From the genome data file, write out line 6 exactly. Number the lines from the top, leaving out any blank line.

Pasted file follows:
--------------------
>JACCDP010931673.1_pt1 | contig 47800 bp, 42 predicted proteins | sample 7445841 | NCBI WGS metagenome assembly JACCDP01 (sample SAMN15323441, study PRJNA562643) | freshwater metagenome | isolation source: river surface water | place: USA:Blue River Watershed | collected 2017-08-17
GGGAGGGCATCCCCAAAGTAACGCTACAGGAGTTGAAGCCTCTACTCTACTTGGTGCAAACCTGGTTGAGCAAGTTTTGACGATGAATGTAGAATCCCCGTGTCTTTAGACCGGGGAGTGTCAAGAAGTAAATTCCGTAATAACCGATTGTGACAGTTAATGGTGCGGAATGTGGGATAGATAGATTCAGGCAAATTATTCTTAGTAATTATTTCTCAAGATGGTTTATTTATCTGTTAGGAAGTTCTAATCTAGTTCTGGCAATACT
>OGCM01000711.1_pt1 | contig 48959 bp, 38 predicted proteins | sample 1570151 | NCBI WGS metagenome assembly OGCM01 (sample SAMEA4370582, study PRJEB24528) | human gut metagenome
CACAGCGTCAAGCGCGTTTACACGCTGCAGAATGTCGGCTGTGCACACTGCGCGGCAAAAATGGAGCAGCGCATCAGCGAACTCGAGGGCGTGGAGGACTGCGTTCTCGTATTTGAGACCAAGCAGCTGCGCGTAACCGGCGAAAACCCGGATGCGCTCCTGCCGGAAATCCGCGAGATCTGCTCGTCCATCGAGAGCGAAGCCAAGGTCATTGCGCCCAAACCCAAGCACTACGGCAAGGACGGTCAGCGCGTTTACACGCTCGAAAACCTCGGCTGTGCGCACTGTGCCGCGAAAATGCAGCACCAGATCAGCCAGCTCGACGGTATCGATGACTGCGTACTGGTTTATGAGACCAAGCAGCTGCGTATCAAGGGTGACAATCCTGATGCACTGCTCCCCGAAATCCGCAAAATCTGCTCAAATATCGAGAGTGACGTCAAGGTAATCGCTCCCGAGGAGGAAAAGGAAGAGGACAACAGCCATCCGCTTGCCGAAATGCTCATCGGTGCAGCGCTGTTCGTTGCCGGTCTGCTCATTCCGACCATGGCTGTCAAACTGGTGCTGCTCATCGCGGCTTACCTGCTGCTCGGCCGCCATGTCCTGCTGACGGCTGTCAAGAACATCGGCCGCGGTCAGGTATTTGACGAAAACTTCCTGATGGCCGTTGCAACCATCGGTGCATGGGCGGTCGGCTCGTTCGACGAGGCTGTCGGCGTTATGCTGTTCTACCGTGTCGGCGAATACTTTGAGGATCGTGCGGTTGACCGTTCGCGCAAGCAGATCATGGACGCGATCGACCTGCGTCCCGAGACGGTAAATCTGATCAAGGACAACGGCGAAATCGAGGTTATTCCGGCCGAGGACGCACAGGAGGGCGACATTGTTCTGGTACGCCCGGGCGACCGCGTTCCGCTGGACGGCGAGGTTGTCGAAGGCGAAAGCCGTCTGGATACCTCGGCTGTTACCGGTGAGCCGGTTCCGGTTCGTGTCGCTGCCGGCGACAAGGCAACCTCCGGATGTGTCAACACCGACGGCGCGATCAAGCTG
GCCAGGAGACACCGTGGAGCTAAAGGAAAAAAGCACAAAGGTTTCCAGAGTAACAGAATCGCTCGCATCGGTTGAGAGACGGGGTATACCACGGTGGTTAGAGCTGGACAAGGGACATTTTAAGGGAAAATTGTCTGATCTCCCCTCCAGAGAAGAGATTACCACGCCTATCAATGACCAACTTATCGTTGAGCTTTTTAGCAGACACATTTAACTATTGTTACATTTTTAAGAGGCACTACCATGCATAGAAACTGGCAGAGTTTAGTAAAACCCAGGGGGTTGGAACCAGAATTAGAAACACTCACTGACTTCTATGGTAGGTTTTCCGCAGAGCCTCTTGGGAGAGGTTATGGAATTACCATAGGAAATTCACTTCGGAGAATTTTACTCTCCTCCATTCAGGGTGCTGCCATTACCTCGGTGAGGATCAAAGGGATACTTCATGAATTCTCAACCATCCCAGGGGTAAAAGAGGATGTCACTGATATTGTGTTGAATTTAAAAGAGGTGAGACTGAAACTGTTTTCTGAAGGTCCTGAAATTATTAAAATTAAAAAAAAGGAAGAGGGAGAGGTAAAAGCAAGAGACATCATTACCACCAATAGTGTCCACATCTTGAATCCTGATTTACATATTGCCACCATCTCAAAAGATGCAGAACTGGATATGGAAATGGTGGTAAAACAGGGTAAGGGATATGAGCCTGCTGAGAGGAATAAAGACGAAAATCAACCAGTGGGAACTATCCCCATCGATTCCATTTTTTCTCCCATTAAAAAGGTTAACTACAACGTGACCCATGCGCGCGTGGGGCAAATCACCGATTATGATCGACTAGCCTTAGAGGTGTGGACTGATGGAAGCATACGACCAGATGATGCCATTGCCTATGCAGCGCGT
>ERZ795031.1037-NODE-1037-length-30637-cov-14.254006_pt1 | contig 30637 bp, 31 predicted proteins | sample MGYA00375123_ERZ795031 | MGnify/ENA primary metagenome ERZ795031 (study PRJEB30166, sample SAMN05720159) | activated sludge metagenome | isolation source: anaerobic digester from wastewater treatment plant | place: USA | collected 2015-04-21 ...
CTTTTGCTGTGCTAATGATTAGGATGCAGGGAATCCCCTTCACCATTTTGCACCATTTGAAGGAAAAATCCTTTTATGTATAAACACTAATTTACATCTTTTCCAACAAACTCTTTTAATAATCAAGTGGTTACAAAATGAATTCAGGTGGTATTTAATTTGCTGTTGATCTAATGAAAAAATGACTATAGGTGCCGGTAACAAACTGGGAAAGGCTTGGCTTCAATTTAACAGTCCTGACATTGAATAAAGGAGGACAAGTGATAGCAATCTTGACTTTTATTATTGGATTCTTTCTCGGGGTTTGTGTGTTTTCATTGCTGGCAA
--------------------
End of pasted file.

>ERZ795031.1037-NODE-1037-length-30637-cov-14.254006_pt1 | contig 30637 bp, 31 predicted proteins | sample MGYA00375123_ERZ795031 | MGnify/ENA primary metagenome ERZ795031 (study PRJEB30166, sample SAMN05720159) | activated sludge metagenome | isolation source: anaerobic digester from wastewater treatment plant | place: USA | collected 2015-04-21 ...